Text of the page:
Like many Islamists, General Haq defined the Sharī’a narrowly. He thought its reimplementation could occur through a hasty revision of criminal law. He constrained the diversity and flexibility of Islamic law to a handful of easily perceptible, codified ideas, most notably the hudud. For Haq, like other Islamists, regulating sexual morality became a particularly potent mark of authority; it embodied a clear break from the past while substantiating further Islamization endeavors by expressing the religiosity of the regime. We must not forget that Islamists are first and foremost political actors. And General Haq was a military man seeking legitimacy who introduced these “Islamic laws” under martial law. The laws provided convenient, tangible verification of his Islamic credentials. It is difficult to ignore the political opportunism involved in Pakistan’s establishment of Islamic law–Haq introduced the ordinance on the Prophet’s birthday (upon him be peace).


He adopted an intrinsically parochial discourse that wrought internal damage while seeking to clarify religious law without realizing that the desire for simplicity disrespects and disregards accepted minority juridical positions. When asked how the Hudood Ordinance would deal with the numerous, sometimes conflicting interpretations of Islamic law, General Haq naively answered, “We are going to the basic laws: Qur’an and Sunnah. We are not going into various schools of thought.”[8] General Haq assumed he could discard hundreds of years of Islamic legal thought. He wanted Islamic law without the fiqh, failing to understand that Islamic law cannot be established without a basis in fiqh.


As a result, the Hudood Ordinance dismissed crucial concerns with misunderstood and, therefore, empty terminology. The law established equal standards of evidence and punishment for rape and adultery.[9] To make matters worse, the Pakistani legal system repeatedly punished women for unexplained pregnancies–a situation denounced in leading medieval fiqh sources. But modern Pakistani judges were unfamiliar with Islamic legal sources. They did not know that renowned classical Islamic scholars had explicitly argued that a pregnant woman who claimed rape should be given the benefit of the doubt and not punished, regardless of whether or not she could prove her claims.


The Hudood Ordinance sought to standardize and homogenize the law, but a review of Pakistan’s FSC verdicts suggests that Islamization actually augmented legal inconsistency. Rape cases were confused as adultery, and adultery punishments were ordered without adequate proof. All too often, modern Islamization programs ensure that the “Islamic” dimension of the law is officially and ideologically pre-eminent, even if, as in the example of Pakistan, the self-styled “Sharī’a” was a messy assortment of fiqh terminology, South Asian culture, and British common law.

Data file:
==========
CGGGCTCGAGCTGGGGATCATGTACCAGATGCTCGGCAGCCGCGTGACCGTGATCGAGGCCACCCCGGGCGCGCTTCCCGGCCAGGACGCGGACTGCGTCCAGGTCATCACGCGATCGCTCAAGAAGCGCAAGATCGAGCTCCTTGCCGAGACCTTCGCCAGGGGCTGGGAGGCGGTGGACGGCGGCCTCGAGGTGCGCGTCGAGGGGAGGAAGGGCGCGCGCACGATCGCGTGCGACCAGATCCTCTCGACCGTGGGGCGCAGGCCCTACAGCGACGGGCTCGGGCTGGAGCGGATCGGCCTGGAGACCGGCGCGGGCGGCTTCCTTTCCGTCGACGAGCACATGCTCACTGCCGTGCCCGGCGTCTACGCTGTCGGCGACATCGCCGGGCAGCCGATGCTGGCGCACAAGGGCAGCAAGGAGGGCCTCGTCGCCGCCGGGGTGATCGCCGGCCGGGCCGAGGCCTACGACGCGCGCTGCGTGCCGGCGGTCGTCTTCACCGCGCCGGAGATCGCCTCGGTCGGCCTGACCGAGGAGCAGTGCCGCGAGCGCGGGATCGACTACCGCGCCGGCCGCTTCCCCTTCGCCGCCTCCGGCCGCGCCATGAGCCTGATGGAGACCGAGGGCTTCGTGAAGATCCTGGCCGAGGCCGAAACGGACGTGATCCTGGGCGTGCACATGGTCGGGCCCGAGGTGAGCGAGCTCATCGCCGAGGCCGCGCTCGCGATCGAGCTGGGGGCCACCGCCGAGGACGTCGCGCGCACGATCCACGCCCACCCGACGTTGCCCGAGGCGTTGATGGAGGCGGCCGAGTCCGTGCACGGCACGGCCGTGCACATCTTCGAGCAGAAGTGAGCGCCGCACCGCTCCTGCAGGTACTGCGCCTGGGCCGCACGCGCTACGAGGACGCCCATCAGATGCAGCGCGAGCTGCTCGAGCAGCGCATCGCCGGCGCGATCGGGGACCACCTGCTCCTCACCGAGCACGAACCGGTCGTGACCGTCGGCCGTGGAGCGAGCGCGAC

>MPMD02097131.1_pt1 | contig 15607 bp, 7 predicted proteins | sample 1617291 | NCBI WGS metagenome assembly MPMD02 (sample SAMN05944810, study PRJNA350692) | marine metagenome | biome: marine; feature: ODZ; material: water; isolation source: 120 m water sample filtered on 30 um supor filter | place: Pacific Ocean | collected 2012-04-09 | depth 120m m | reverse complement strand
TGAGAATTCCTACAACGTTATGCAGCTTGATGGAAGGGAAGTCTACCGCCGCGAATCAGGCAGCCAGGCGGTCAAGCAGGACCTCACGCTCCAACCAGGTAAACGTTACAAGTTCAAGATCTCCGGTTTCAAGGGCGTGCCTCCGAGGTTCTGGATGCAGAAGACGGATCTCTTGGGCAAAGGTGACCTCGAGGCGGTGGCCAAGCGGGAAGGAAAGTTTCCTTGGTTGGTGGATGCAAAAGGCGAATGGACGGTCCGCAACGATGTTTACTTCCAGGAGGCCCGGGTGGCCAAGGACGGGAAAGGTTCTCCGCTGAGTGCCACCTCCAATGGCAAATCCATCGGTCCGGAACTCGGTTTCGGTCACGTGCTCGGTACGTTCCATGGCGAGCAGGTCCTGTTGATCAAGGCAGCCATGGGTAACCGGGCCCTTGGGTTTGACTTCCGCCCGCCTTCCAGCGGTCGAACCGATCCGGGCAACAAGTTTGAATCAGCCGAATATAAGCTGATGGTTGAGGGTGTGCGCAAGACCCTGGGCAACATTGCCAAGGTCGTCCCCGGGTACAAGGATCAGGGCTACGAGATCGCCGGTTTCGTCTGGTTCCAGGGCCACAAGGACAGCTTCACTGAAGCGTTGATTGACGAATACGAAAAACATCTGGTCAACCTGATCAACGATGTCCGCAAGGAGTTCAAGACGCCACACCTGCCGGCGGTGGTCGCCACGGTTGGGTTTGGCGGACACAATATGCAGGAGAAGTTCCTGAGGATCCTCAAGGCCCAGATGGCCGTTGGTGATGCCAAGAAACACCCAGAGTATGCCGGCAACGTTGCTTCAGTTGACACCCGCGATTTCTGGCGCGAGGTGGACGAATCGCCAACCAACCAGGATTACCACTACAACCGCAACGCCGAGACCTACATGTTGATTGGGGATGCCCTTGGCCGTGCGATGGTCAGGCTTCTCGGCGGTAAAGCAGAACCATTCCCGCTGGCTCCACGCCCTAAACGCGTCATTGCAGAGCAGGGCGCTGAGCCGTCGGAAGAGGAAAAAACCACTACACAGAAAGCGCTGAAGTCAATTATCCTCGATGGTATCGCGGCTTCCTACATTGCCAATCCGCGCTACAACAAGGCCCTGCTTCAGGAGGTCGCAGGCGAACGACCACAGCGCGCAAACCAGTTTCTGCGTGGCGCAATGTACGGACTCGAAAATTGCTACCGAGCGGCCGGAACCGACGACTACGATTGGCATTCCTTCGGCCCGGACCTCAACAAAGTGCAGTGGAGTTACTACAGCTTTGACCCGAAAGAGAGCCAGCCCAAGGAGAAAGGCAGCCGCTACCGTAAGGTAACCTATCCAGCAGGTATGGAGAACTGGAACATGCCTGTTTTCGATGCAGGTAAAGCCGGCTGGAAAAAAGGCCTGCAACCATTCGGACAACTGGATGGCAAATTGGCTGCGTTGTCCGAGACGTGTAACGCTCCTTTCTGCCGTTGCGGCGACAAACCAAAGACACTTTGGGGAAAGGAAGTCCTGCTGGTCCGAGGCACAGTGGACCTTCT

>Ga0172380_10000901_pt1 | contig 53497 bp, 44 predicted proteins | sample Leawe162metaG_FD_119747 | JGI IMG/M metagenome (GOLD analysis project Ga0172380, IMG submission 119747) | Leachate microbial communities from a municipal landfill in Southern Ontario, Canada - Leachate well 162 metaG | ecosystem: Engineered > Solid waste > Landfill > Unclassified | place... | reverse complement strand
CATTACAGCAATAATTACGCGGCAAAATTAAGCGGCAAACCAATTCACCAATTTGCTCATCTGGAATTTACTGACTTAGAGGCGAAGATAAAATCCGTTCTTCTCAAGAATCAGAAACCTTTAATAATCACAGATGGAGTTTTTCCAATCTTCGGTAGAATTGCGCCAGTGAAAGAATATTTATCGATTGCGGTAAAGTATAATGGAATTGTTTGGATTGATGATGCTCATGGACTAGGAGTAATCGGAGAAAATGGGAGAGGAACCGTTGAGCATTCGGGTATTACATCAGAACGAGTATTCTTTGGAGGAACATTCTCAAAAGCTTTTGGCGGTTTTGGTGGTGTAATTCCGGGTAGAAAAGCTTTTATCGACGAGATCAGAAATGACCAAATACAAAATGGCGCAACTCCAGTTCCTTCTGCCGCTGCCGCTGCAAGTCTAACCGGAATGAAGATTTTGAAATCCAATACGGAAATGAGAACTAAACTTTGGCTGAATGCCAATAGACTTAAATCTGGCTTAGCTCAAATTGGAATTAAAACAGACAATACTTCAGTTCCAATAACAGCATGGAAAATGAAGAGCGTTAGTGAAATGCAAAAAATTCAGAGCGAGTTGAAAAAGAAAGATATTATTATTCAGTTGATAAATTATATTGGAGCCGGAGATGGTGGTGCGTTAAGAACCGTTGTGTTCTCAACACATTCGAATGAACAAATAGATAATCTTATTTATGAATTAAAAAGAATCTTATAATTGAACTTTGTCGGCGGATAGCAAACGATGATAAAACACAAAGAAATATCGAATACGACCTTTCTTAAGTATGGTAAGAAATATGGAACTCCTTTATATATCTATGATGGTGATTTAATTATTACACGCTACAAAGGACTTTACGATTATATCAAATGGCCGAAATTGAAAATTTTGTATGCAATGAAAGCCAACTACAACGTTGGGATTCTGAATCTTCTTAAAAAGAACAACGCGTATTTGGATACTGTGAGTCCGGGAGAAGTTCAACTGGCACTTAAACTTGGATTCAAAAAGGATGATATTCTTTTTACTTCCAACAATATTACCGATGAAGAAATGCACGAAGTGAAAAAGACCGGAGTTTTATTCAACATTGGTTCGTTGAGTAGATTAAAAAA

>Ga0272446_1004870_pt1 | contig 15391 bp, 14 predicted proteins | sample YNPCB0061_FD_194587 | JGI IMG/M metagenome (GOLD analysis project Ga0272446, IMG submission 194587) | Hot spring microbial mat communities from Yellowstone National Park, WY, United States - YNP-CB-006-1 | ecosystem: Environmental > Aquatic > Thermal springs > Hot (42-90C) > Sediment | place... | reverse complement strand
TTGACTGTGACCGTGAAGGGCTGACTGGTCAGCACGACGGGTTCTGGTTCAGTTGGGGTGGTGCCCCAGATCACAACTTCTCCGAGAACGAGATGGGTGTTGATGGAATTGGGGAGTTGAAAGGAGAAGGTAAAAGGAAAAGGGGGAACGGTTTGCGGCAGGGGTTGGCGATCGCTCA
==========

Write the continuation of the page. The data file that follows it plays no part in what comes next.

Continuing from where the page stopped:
Consequently, it has become all too popular nowadays to recommend relegating the Sharī’a to merely a marginal and passive societal role. That would be inappropriate. Despite its recent exploitation, the Sharī’a remains the Islamic ideal. The solution lies not in exiling the Sharī’a, but in a ceaseless search for the true Sharī’a. The key to appreciating the Sharī’a is not the same in every community. And that is not necessarily a problem. The Sharī’a understandably manifests itself differently in various countries. The important factor is that it maintain a commitment to its spirit while seeking creative answers for new problems, that it value the Classical era but recognize that a return to the past will not solve the problems of today.


By Asma Khalid, M. Phil. in Middle Eastern and Islamic Studies, University of Cambridge





1. R. Peters, “The Islamization of Criminal Law: A Comparative Analysis,” Die Welt des Islams, 34, 2 (1994) 254.


2. In November 2006, the law was amended to exclude rape and fornication.


3. S. Kugle, “Framed, Blamed and Renamed: The Recasting of Islamic Jurisprudence in Colonial South Asia,” Modern Asian Studies, 35, 2 (2001) 270-274.


4. J. Schacht, An Introduction to Islamic Law (Oxford: Oxford,1964) 95-96.


5. S. Kugle 280, 287.


6. Constitution of Pakistan, Part VII, 203C.


7. In both the FSC and the Shariat Appellate Bench the ‘ulama’ are outnumbered by judges trained as modern lawyers (Constitution of Pakistan, Part VII, 203F). Additionally, at times, Pakistan’s military ruler Zia ul-Haq did not fill all of the possible vacant ‘ulama’ positions on the court. In 1987, for example, only one judge was a member of the ‘ulama’ (D. Collins, “Islamization of Pakistani Law: A Historical Perspective,” Stanford Journal of International Law, 24 (1988) 575).


8. Dawn (Pakistan-based, English-language daily newspaper), April 10, 1978: 7.


9. Sec. 5, 6, 8 Offence of Zina (Enforcement of Hadood Ordinance, 1979.